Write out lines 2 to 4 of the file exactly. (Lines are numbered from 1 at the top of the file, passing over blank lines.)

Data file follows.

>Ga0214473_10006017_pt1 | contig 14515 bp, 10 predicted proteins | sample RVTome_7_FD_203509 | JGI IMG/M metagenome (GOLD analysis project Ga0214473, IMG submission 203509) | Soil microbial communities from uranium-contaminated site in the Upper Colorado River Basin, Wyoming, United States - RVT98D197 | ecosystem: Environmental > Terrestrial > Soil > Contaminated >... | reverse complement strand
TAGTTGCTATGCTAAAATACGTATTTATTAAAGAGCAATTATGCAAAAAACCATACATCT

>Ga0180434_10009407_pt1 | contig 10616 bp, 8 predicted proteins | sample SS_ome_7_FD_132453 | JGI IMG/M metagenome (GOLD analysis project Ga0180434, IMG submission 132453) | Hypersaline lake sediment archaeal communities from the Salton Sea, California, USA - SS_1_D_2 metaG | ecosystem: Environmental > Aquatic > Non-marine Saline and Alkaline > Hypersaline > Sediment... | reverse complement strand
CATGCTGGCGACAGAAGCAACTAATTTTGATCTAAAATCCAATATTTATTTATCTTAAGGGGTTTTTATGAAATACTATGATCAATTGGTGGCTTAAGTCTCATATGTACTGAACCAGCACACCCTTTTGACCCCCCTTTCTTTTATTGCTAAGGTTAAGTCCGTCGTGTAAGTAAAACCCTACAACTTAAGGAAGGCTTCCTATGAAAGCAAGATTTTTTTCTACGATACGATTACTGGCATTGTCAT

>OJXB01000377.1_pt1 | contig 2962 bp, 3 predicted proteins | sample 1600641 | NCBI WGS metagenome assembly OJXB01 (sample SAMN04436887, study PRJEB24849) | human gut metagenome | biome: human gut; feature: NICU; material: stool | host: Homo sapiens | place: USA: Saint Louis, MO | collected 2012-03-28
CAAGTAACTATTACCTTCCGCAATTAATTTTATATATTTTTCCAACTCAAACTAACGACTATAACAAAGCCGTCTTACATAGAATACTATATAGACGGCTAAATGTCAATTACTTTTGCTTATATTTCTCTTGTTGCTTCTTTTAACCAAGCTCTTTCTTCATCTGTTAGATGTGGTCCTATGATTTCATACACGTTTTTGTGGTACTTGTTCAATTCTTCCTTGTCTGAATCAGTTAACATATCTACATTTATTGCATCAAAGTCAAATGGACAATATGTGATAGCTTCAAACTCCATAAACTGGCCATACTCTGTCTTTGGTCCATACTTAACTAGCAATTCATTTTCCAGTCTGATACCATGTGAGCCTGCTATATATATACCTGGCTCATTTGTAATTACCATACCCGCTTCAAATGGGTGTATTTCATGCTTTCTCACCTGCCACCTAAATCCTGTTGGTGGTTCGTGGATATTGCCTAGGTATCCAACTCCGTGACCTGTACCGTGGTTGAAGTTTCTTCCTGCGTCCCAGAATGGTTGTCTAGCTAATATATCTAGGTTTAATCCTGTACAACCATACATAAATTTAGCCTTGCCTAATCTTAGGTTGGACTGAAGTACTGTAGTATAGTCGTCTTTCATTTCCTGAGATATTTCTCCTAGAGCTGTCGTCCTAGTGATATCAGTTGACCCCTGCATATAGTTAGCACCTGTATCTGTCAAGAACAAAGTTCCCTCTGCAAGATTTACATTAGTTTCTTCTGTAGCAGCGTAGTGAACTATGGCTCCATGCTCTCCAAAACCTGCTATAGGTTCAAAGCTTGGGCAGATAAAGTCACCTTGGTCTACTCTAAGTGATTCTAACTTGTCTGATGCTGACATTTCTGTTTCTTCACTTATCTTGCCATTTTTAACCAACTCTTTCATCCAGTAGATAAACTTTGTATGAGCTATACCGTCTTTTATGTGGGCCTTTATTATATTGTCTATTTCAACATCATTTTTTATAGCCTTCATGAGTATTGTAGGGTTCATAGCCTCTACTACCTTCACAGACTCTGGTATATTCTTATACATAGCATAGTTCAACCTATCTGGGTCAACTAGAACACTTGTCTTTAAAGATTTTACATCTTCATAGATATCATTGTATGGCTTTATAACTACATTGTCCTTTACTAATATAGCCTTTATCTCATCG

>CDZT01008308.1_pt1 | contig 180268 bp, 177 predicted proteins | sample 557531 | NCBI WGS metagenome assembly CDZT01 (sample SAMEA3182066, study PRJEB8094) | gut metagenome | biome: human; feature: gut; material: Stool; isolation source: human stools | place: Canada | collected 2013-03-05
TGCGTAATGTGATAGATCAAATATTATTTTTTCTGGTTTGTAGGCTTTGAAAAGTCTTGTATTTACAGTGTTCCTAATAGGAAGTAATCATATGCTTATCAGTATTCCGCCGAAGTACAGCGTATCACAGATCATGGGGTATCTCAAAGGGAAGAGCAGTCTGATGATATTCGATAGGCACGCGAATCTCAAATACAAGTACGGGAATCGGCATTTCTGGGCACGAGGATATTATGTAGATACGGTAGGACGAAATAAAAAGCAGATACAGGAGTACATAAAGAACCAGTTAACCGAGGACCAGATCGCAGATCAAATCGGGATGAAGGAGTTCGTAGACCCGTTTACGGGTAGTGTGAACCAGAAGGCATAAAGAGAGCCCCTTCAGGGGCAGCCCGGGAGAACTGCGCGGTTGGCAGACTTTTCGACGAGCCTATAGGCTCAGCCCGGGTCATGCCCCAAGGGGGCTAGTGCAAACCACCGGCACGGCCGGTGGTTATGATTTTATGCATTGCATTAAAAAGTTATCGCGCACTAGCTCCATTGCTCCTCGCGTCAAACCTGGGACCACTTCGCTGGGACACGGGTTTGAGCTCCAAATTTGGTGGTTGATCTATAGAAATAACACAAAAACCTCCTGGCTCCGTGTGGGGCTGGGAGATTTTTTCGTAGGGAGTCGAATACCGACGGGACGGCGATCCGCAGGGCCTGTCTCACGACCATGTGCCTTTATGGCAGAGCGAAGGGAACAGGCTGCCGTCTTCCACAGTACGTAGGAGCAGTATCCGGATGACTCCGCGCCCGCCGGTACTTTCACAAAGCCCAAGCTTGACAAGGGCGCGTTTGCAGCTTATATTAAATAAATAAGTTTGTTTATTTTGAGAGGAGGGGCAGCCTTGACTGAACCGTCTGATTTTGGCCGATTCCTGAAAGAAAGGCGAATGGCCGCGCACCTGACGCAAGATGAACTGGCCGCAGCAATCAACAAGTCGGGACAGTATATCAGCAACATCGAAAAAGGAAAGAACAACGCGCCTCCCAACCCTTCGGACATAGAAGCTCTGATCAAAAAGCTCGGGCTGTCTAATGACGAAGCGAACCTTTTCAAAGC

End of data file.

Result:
TAGTTGCTATGCTAAAATACGTATTTATTAAAGAGCAATTATGCAAAAAACCATACATCT

>Ga0180434_10009407_pt1 | contig 10616 bp, 8 predicted proteins | sample SS_ome_7_FD_132453 | JGI IMG/M metagenome (GOLD analysis project Ga0180434, IMG submission 132453) | Hypersaline lake sediment archaeal communities from the Salton Sea, California, USA - SS_1_D_2 metaG | ecosystem: Environmental > Aquatic > Non-marine Saline and Alkaline > Hypersaline > Sediment... | reverse complement strand
CATGCTGGCGACAGAAGCAACTAATTTTGATCTAAAATCCAATATTTATTTATCTTAAGGGGTTTTTATGAAATACTATGATCAATTGGTGGCTTAAGTCTCATATGTACTGAACCAGCACACCCTTTTGACCCCCCTTTCTTTTATTGCTAAGGTTAAGTCCGTCGTGTAAGTAAAACCCTACAACTTAAGGAAGGCTTCCTATGAAAGCAAGATTTTTTTCTACGATACGATTACTGGCATTGTCAT